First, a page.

One study concluded that, in just a decade, the airport’s economic impact quadrupled, and the number of the jobs more than tripled. It remits $2 million a year in property taxes to schools and public services. The current expansion plan if and when it is completed, would add another 240,000 square feet for new cargo tenants.
“It’s pretty impressive,” said Chicago Rockford International spokesman Zach Oakley, who grew up a couple miles from the airport and worked on a UPS ramp there after high school. Today, he said jobseekers relocate from the Chicago suburbs for airport work.
To expand and serve more trucks in and out to ferry packages, the airport needed a new road. That road was designed to go through Bell Bowl Prairie because the current road does not provide “safe and efficient access,” Oakley said.
Rockford Mayor Tom McNamara declined to comment for this story. But the mayor of nearby Loves Park, Gregory Jury, said the airport has put families back to work. “Some of these kids are walking out of high school and going to the community college tech school. They are able to earn a living and support their family.”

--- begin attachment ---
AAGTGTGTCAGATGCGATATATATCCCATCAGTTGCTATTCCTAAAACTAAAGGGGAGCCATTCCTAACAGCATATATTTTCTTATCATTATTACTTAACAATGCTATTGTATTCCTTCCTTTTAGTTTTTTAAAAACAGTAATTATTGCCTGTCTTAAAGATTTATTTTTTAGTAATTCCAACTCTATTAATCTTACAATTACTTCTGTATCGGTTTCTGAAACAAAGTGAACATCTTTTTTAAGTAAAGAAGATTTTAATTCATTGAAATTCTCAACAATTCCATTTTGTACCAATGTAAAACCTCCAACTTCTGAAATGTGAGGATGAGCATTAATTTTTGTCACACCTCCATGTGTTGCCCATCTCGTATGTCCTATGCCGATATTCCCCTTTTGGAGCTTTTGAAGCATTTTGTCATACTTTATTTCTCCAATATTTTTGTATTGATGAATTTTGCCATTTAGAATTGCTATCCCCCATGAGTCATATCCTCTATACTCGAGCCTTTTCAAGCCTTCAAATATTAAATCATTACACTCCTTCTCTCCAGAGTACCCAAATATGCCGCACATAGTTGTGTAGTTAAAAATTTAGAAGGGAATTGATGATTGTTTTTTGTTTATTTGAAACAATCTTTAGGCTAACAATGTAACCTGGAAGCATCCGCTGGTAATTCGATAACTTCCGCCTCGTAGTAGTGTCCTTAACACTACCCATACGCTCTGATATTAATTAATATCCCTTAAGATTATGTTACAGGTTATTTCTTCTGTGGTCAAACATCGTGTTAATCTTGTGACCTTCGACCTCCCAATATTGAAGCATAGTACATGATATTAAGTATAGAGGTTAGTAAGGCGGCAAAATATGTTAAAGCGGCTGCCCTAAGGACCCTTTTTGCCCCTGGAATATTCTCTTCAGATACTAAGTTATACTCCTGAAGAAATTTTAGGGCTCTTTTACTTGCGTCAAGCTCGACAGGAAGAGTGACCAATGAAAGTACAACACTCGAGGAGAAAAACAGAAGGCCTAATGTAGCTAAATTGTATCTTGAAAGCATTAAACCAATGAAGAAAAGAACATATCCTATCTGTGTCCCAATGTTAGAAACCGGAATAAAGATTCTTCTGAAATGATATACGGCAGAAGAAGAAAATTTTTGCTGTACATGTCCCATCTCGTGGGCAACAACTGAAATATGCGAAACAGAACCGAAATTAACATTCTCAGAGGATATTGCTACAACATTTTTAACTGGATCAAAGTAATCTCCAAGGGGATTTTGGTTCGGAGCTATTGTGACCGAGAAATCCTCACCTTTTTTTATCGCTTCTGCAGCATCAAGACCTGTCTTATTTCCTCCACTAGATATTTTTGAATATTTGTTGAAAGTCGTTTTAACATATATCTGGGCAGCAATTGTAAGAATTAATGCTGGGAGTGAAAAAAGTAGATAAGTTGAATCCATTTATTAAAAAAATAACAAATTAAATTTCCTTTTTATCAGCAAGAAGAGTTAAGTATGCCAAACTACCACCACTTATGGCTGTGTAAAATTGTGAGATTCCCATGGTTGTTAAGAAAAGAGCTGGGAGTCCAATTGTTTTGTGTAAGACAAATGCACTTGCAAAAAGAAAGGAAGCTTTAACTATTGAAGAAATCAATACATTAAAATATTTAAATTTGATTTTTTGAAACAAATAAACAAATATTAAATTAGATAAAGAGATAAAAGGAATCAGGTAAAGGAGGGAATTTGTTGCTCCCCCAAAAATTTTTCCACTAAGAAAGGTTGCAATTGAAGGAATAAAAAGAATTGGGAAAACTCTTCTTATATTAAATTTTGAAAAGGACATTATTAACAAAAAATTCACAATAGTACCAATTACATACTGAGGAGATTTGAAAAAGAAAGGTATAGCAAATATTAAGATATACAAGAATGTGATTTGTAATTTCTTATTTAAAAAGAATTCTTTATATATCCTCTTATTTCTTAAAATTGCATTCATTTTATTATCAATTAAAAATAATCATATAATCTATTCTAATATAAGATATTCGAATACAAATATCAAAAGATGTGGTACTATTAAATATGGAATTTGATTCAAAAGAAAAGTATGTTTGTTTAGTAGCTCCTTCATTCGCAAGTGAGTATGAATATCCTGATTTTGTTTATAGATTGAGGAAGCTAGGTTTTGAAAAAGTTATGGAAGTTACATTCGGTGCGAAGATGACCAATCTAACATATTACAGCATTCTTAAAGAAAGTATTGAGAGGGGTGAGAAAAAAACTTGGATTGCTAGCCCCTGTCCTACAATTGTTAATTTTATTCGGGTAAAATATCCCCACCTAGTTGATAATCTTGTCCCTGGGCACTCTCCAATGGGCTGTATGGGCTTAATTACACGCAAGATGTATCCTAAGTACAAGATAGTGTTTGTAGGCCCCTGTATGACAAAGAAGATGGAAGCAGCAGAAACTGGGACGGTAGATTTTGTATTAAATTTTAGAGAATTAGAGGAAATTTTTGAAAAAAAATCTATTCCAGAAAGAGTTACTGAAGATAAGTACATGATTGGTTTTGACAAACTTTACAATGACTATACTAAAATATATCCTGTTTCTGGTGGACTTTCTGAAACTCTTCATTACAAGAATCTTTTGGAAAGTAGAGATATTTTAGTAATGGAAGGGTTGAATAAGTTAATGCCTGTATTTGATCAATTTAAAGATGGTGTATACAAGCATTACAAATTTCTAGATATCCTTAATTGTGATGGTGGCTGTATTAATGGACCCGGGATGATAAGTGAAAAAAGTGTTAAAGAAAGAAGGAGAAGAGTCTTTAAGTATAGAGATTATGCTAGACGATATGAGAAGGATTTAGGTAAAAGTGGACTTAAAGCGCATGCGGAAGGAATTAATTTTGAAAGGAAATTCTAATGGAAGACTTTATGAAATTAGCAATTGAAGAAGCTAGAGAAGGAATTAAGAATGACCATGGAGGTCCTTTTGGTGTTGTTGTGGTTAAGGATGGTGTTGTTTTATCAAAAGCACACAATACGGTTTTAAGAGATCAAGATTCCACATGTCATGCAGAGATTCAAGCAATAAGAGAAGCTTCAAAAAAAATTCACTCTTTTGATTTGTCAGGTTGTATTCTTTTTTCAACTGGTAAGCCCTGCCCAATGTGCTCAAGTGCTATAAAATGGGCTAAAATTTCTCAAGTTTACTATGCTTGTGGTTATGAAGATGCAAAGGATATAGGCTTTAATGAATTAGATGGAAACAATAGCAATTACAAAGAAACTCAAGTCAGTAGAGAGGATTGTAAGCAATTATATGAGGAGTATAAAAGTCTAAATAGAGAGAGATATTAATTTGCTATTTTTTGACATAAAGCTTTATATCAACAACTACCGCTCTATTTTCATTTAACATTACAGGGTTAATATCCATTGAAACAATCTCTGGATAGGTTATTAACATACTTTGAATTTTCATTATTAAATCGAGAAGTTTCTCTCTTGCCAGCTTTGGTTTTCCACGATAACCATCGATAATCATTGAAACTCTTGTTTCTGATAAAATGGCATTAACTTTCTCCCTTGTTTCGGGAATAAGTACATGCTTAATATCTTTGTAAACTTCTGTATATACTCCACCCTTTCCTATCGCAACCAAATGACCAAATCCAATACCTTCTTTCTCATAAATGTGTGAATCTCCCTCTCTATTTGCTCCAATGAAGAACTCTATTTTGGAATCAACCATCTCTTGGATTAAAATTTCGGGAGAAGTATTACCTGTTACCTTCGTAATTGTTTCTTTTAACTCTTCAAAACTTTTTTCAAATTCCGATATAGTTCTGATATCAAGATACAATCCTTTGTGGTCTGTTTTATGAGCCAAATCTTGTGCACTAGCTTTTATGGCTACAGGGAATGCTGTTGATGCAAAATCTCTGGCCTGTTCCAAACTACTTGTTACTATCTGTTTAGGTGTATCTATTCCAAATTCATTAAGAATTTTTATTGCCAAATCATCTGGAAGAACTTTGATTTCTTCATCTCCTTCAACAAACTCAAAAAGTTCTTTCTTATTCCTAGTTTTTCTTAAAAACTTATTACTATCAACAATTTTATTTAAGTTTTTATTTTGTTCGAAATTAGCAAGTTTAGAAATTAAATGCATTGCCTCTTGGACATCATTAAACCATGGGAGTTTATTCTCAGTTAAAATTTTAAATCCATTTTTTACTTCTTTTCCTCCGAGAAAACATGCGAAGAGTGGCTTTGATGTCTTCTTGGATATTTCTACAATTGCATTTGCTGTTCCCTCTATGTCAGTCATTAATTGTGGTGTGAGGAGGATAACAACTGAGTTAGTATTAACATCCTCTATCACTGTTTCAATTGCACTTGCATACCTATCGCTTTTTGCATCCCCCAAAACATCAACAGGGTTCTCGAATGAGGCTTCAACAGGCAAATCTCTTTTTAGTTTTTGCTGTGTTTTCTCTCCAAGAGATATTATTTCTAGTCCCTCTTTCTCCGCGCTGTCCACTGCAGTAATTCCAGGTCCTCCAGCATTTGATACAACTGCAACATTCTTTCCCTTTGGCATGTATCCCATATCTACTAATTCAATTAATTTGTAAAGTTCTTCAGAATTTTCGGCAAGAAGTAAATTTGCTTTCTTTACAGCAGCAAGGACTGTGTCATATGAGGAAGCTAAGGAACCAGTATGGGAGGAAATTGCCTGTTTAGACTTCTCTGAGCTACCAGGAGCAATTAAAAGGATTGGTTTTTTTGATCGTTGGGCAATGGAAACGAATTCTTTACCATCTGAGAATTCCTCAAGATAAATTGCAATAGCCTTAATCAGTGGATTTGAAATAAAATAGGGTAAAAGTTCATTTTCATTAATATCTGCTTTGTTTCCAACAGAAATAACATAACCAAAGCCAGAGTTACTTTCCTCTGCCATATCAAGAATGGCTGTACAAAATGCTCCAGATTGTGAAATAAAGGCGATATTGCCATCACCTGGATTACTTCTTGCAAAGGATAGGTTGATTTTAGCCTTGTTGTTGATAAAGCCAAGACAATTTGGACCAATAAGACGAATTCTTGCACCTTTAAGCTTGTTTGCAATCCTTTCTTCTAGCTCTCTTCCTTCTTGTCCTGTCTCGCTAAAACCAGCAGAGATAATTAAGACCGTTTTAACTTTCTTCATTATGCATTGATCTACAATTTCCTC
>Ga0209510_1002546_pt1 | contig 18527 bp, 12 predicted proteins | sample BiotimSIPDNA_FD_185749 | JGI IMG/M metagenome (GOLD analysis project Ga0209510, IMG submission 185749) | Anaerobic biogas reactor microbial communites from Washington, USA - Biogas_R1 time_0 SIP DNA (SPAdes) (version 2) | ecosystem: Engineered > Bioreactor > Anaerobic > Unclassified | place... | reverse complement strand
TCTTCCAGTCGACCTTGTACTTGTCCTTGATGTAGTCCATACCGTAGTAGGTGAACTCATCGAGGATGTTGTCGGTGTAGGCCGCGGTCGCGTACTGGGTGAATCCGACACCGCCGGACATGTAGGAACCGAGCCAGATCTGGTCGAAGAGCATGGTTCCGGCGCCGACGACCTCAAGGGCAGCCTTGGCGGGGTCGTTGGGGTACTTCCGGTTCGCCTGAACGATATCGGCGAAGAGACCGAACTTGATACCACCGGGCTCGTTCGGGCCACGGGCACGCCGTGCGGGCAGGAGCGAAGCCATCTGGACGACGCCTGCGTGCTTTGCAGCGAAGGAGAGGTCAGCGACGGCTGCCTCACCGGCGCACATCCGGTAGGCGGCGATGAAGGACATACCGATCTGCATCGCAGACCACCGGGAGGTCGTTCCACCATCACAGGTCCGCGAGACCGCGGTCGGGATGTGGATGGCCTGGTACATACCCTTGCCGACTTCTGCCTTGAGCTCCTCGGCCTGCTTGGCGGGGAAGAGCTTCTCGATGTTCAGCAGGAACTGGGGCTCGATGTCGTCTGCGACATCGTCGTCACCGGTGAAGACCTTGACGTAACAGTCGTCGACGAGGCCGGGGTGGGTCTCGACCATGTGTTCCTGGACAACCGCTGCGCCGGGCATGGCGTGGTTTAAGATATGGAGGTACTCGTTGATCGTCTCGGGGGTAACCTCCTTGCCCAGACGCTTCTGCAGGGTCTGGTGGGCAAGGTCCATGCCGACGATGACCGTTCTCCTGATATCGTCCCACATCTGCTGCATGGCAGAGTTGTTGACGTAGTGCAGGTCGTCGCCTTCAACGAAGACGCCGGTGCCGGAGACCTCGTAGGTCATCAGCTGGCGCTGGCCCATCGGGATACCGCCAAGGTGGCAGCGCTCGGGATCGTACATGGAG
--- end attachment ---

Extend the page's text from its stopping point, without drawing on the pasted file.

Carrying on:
Jury said the airport could pay to move the prairie plants, or buy other land to preserve. “It’s there, yeah,” he said of Bell Bowl. “But at the rate it’s going, it’s all going to be concrete someday anyway.”
Between gravel and a hard place
Elected officials want to be seen creating jobs, not bulldozing a landscape that, in spring, teems with the pink eastern pasque, or “Passover,” flower. But the conflict over conservation and commerce has put some high-profile politicians in a hard place, including Gov. JB Pritzker.
Pritzker’s reelection campaign is broadcasting a commercial touting the Rockford airport expansion. But the governor has also signed a pledge to conserve and protect 30% of the state’s land by 2030.
Pritzker said publicly he would like to see a compromise, but declined to comment to WBEZ for this story.